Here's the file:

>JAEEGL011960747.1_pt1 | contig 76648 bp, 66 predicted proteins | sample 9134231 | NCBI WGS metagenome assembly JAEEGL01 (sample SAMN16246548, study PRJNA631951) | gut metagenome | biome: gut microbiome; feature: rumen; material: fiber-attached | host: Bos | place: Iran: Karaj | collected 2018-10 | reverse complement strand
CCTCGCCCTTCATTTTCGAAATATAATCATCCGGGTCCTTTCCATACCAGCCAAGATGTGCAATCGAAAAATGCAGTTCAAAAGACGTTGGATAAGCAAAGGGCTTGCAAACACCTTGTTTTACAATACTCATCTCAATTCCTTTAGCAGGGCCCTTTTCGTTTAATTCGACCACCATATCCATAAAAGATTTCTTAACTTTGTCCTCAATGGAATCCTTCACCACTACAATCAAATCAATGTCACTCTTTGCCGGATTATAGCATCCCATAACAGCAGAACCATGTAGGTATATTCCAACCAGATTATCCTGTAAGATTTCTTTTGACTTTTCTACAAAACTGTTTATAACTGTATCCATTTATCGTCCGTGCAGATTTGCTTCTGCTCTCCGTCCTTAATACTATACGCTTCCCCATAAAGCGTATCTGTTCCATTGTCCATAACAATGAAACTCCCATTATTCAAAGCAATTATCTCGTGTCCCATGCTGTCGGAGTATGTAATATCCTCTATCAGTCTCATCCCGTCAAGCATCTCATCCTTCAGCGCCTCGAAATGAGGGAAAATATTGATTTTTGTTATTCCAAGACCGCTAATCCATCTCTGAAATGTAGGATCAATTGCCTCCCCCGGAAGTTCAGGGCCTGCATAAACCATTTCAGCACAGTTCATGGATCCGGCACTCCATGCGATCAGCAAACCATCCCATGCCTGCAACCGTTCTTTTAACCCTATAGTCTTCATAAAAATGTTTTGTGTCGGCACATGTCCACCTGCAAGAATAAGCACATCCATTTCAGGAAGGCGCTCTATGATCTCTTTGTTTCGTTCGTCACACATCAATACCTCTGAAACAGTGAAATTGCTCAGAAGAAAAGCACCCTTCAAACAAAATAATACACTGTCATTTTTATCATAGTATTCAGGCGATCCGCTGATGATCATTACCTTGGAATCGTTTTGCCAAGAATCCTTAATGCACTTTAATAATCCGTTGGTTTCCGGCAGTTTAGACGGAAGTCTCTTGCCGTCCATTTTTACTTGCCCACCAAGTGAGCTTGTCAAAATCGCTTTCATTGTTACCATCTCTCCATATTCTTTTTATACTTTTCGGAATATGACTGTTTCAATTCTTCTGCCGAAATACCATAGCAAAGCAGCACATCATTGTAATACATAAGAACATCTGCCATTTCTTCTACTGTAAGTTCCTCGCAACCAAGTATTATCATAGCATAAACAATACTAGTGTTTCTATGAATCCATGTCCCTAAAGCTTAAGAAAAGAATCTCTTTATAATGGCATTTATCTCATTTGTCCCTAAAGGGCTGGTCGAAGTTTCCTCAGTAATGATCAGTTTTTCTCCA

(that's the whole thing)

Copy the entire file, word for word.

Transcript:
>JAEEGL011960747.1_pt1 | contig 76648 bp, 66 predicted proteins | sample 9134231 | NCBI WGS metagenome assembly JAEEGL01 (sample SAMN16246548, study PRJNA631951) | gut metagenome | biome: gut microbiome; feature: rumen; material: fiber-attached | host: Bos | place: Iran: Karaj | collected 2018-10 | reverse complement strand
CCTCGCCCTTCATTTTCGAAATATAATCATCCGGGTCCTTTCCATACCAGCCAAGATGTGCAATCGAAAAATGCAGTTCAAAAGACGTTGGATAAGCAAAGGGCTTGCAAACACCTTGTTTTACAATACTCATCTCAATTCCTTTAGCAGGGCCCTTTTCGTTTAATTCGACCACCATATCCATAAAAGATTTCTTAACTTTGTCCTCAATGGAATCCTTCACCACTACAATCAAATCAATGTCACTCTTTGCCGGATTATAGCATCCCATAACAGCAGAACCATGTAGGTATATTCCAACCAGATTATCCTGTAAGATTTCTTTTGACTTTTCTACAAAACTGTTTATAACTGTATCCATTTATCGTCCGTGCAGATTTGCTTCTGCTCTCCGTCCTTAATACTATACGCTTCCCCATAAAGCGTATCTGTTCCATTGTCCATAACAATGAAACTCCCATTATTCAAAGCAATTATCTCGTGTCCCATGCTGTCGGAGTATGTAATATCCTCTATCAGTCTCATCCCGTCAAGCATCTCATCCTTCAGCGCCTCGAAATGAGGGAAAATATTGATTTTTGTTATTCCAAGACCGCTAATCCATCTCTGAAATGTAGGATCAATTGCCTCCCCCGGAAGTTCAGGGCCTGCATAAACCATTTCAGCACAGTTCATGGATCCGGCACTCCATGCGATCAGCAAACCATCCCATGCCTGCAACCGTTCTTTTAACCCTATAGTCTTCATAAAAATGTTTTGTGTCGGCACATGTCCACCTGCAAGAATAAGCACATCCATTTCAGGAAGGCGCTCTATGATCTCTTTGTTTCGTTCGTCACACATCAATACCTCTGAAACAGTGAAATTGCTCAGAAGAAAAGCACCCTTCAAACAAAATAATACACTGTCATTTTTATCATAGTATTCAGGCGATCCGCTGATGATCATTACCTTGGAATCGTTTTGCCAAGAATCCTTAATGCACTTTAATAATCCGTTGGTTTCCGGCAGTTTAGACGGAAGTCTCTTGCCGTCCATTTTTACTTGCCCACCAAGTGAGCTTGTCAAAATCGCTTTCATTGTTACCATCTCTCCATATTCTTTTTATACTTTTCGGAATATGACTGTTTCAATTCTTCTGCCGAAATACCATAGCAAAGCAGCACATCATTGTAATACATAAGAACATCTGCCATTTCTTCTACTGTAAGTTCCTCGCAACCAAGTATTATCATAGCATAAACAATACTAGTGTTTCTATGAATCCATGTCCCTAAAGCTTAAGAAAAGAATCTCTTTATAATGGCATTTATCTCATTTGTCCCTAAAGGGCTGGTCGAAGTTTCCTCAGTAATGATCAGTTTTTCTCCA